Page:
Wednesday, 26 August 2009
Monday, 24 August 2009
"I'm afraid we've got to think about putting a lot of that off until the economy's out of recession," said Connecticut Sen. Joe Lieberman. "There's no reason we have to do it all now, but we do have to get started. And I think the place to start is cost health delivery reform and insurance market reforms."
"I think it's a real mistake to try to jam through the total health insurance reform, health care reform plan that the public is either opposed to or of very, very passionate mixed minds about," Lieberman said.
In other words, according to Mr. Lieberman the approximately 50 million uninsured Americans who have been pleading for reform from every administration since Truman, can just wait until the US government has its financial house in order. Hard to imagine that day ever coming, but Mr. Lieberman is willing to stake the health of 50 million Americans on the pipe dream. I believe it is time that somebody of faith, (preferably of his faith) reminds Mr. Lieberman of the Jewish response to health care.
Throughout the Torah, God shows a special concern for the vulnerable and sick
and acts to lift them up. The Torah also teaches God’s command that society organize in such a way that all members have genuine access to the resources needed to live a dignified life, as well as provide for those who are unable to care for themselves. It is for this reason that Maimonides, a revered Jewish physician and scholar, listed health care first on his list of the ten most important communal services that a city had to offer to its residents (Mishneh Torah, Hilchot De’ot IV: 23).
Almost all self-governing Jewish communities throughout history set up systems to ensure that all their citizens had access to health care. Doctors were required to reduce their rates for poor patients, and when that was not sufficient, communal subsidies were established.
In Judaism, we are taught that all humanity was created b’tzelem elohim – in the
divine image. God did not divide creation between the sick and the well; between
those who can afford health care and those who cannot; between those who are
entitled to health care and those who are not. Rather, God created us all, endowed us all with equal rights, and charged us with the responsibility to be partners in the act of healing.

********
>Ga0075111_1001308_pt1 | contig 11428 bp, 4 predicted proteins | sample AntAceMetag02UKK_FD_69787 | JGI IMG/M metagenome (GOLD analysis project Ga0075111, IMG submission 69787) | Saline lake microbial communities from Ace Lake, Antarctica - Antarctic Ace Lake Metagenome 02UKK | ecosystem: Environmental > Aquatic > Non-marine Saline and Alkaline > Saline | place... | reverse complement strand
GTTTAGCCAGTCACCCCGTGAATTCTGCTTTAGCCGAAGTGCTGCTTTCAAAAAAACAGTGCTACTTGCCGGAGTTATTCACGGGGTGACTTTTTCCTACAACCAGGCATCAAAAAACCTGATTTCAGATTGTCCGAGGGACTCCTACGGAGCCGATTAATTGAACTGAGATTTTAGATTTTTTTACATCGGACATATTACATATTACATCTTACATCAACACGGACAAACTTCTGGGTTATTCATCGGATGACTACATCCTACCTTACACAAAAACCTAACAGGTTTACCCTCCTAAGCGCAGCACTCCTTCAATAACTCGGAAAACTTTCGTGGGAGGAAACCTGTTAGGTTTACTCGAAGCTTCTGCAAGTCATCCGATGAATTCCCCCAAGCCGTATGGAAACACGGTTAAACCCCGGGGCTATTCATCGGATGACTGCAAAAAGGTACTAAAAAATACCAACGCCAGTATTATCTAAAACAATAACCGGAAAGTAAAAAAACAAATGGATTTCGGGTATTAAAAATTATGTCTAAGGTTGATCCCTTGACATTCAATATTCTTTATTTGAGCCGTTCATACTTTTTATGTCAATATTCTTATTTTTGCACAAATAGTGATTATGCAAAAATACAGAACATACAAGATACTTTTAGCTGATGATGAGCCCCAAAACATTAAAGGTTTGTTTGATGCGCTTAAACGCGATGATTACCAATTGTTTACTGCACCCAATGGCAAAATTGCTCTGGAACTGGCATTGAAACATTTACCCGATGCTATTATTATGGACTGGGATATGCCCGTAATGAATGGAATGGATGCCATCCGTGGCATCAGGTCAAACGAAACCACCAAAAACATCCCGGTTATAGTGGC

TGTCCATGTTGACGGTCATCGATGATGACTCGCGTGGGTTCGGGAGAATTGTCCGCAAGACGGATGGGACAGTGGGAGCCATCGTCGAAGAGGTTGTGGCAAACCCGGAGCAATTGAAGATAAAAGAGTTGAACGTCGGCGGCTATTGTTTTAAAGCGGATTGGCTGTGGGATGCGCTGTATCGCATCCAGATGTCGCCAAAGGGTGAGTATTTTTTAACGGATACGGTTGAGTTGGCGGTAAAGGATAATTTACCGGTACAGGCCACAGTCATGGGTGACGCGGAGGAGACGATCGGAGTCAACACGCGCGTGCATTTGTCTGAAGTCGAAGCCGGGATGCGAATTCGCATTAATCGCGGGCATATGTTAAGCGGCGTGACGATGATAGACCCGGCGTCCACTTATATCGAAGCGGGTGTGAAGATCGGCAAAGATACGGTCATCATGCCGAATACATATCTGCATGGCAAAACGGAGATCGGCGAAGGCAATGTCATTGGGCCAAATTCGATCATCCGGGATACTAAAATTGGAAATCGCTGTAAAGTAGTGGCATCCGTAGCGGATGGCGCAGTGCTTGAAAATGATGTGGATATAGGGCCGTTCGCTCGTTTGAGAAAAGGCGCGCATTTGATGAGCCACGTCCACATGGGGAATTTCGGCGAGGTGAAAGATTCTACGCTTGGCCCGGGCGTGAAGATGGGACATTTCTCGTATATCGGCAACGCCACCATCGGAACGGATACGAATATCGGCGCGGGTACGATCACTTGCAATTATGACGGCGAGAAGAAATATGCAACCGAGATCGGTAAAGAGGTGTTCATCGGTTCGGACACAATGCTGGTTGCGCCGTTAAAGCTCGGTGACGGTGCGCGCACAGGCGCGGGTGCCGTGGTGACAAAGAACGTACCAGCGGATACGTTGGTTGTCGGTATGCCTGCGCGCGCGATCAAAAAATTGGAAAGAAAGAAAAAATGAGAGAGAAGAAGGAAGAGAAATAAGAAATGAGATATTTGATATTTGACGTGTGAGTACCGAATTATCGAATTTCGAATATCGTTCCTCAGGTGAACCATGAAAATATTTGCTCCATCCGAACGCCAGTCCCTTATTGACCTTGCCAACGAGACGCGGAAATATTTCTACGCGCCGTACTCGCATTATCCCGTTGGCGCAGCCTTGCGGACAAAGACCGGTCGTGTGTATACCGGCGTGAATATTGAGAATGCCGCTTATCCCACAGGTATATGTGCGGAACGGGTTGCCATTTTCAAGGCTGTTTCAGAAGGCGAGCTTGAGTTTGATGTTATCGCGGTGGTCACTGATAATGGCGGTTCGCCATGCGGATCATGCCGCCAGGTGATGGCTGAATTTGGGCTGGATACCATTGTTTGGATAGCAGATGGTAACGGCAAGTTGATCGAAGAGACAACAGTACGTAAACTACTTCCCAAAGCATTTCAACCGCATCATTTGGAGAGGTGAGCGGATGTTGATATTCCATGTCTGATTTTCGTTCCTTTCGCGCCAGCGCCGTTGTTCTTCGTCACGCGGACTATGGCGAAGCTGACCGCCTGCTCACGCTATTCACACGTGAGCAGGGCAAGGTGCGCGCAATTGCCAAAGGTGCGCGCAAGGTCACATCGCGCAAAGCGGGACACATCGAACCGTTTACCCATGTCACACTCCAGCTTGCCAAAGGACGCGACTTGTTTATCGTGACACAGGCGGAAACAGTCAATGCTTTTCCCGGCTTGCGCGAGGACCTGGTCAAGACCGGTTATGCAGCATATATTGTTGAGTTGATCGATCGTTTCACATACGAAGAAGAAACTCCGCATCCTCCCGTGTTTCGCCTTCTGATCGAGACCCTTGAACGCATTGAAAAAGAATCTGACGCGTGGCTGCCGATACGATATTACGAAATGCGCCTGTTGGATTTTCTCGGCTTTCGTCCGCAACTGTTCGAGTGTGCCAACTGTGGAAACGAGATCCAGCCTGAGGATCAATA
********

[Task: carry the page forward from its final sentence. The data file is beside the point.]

It is antithetical for you as an observant Jew, Mr. Lieberman to espouse the idea that sick people can wait for health care. It has been continually demonstrated that this issue is as much a moral one as it is a financial one. Tell the parents who lined up in Los Angeles two weeks ago, waiting in queue for 8 days to procure dental care for their children, that they should wait a bit longer. Tell the cancer victim who was denied coverage by his insurance company based on some trivia and is now in bankruptcy and losing his home that he should wait a bit longer. Tell the family of four who is making less than $44,000 a year and almost 20% of that income goes towards health insurance that they should wait a bit longer. For shame, Mr. Lieberman.
We are taught in Jewish tradition that an individual human life is of infinite
value and that the preservation of life supersedes almost all other considerations.
By assuring that everyone has access to health care, we are affirming the dignity of
each human being and enabling each person to regain health and enjoy the dignity of
Friday, 21 August 2009
This is actual amateur video of one of the tornados that touched down only a couple of kilometres from us yesterday evening. There is extensive damage in my city above Toronto and a state of emergency has been declared. Thank God the injuries in Vaughan are minor, but the property damage is in the millions. We living in the east side of the city were spared. Nature's wrath shows no mercy.
Monday, 17 August 2009
Wednesday, 12 August 2009
Our synagogue parking area has been playing host all spring and summer to a family of turkey vultures. At first it was just Mama and Papa swooping down to haunt and terrorize unsuspecting congregants, as they attempted to protect their nest in a dead hollow right in front of the office door. Several weeks ago, the fledglings hatched and the happy family stayed cloistered in the tree. Last week, Mom pushed her two babies from the nest in an effort to accelerate their flying learning curve. Unfortunately, as many of us parents can attest, the kids weren't quite ready to fly on their own, and have hence set up shop on the porch in front of the temple office. They hiss and regurgitate loudly whenever anybody comes near, but they are for the most part, harmless. That hasn't stopped the mom vulture from swooping and protecting, and it has forced the rescheduling and relocation of several synagogue evening meetings so that we don't accidentally collide with the young 'uns in the dark. I have thought since this whole nature/city interaction began, that there is something extraordinarily biblical about vultures circling a synagogue. Without sounding morbid or apocalyptic, it does bring a certain mortality concept into the discussion of organized religion, and whether or not we have truly captured the needs of our members. I will leave that open for discussion and invite you all to comment. In the meantime, enjoy my buddy the baby vulture. I think I will name him.......? Anyone?